The test drive once was an initial part of the conventional step-selling process at car dealerships.
Now, demo drives are among the final steps, says John Possumato, a 30-year veteran of the auto business. The switch-up largely came about because of digital retailing in the COVID-19 age. Online car selling has been around in a limited way for years but took off when the pandemic took hold.
Modern consumers use the Internet to do much of the car deal. Then, as one of the last parts of the so-called “contactless” sales process, many dealerships, on request, will take test-drive vehicles to customers’ homes rather than the customers visiting the dealership for the try-out spin.
Accordingly, “the test drive has become one of the last parts of the (car-buying) experience,” Possumato, CEO of Driveitaway, a dealer-focused shared-mobility and subscription-services company, says at Informa Tech Automotive Group’s Summer Festival of Automotive. (John Possumato, left)
Possumato speaks of the traditional dealership selling process that starts at the store with a meet-and-greet, then segues into an attempt to “land the customer on a car.” That’s largely done during the demo drive.
Then come later steps in the process, including price negotiations, financing, the presentation of F&I products and assorted paperwork.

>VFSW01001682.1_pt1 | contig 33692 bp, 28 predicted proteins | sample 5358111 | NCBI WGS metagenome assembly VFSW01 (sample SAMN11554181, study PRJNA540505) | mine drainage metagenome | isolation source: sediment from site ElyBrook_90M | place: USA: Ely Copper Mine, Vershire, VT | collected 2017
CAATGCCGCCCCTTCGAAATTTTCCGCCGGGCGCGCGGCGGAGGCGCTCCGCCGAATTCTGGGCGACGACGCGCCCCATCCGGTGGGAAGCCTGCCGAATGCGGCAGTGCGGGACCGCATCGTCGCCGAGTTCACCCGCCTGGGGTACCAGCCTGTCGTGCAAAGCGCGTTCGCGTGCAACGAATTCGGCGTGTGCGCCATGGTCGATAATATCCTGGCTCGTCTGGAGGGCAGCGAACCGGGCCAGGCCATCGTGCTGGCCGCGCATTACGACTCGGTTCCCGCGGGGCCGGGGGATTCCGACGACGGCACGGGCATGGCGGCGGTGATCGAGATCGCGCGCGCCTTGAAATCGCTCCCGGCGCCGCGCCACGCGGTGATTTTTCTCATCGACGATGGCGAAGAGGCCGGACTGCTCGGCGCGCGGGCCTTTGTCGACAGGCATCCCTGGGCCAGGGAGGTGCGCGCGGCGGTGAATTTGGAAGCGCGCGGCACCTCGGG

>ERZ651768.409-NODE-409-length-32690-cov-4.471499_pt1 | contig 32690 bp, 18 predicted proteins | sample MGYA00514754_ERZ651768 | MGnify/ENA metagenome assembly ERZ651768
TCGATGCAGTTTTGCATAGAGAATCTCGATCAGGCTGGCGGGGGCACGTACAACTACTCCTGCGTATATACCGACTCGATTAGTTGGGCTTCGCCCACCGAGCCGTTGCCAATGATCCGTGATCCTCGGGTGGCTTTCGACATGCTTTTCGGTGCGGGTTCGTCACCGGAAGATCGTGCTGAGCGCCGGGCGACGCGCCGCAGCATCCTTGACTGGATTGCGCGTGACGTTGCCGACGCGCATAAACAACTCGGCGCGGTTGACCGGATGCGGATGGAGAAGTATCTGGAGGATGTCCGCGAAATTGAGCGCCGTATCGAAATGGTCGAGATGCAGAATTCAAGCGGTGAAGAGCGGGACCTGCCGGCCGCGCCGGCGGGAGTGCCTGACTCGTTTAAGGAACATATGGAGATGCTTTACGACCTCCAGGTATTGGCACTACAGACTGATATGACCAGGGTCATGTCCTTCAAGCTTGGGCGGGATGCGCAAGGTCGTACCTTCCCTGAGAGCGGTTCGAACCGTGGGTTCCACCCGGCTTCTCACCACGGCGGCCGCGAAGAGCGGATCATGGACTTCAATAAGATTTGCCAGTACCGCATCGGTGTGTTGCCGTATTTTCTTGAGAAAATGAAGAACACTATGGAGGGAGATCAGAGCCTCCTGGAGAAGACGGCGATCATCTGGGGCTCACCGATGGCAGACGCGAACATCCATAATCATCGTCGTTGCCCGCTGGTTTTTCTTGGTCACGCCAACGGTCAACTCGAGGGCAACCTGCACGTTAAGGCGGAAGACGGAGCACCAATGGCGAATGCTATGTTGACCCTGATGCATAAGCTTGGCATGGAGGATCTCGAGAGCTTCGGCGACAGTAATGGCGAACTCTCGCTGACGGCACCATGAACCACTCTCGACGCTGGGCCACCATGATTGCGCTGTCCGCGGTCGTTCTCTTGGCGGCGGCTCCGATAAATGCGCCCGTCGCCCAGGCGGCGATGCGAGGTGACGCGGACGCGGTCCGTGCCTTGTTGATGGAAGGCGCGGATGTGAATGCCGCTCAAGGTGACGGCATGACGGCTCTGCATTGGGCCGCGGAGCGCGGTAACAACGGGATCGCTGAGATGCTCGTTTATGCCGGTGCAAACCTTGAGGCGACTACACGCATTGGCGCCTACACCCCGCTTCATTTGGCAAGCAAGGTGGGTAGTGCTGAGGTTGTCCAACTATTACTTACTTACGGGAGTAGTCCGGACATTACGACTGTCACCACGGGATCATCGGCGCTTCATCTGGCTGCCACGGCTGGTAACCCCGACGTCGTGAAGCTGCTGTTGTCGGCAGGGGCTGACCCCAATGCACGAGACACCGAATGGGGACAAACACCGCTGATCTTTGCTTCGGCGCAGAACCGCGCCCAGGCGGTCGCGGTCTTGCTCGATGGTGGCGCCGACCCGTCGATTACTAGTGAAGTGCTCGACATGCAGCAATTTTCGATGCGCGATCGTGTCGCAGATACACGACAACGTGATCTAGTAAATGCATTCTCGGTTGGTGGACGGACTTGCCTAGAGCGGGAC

The step-selling system hasn’t completely reversed itself, but the test drive has moved down to something of a relay anchor position. That’s an important spot; in races, the anchor athlete usually is the fastest and most experienced.
No matter at which part of the sales process they occur, test drives have always been considered critical.
For dealers, the demo drive expedites selling. For customers, it’s a chance to meet – and prospectively buy – a vehicle of interest.
“It has become the last piece of the puzzle,” Possumato says of the demo drive. “It is the affirmation piece.”
Not everyone wants one. In a DME Automotive survey of 2,000 consumers, 320 said they skipped the demo drive for whatever reason.
Although auto digital retailing unwittingly gained traction when COVID hit (temporarily closing dealership showrooms in many states), consumers seem to like the online approach to car-buying, Possumato says.
How has it affected the customer experience? “Many people feel better because the customer is more in control,” Possumato says, adding, that “the market is telling us these trends are happening.”
He recalls early on talking to some dealers who feared a big shift from in-person to online retailing would hurt profits.
“That’s not happening,” he says. “Transactions happen online more quickly and with profit margins sustained.” Whether some skeptics like it or not, “online car buying is not going away.”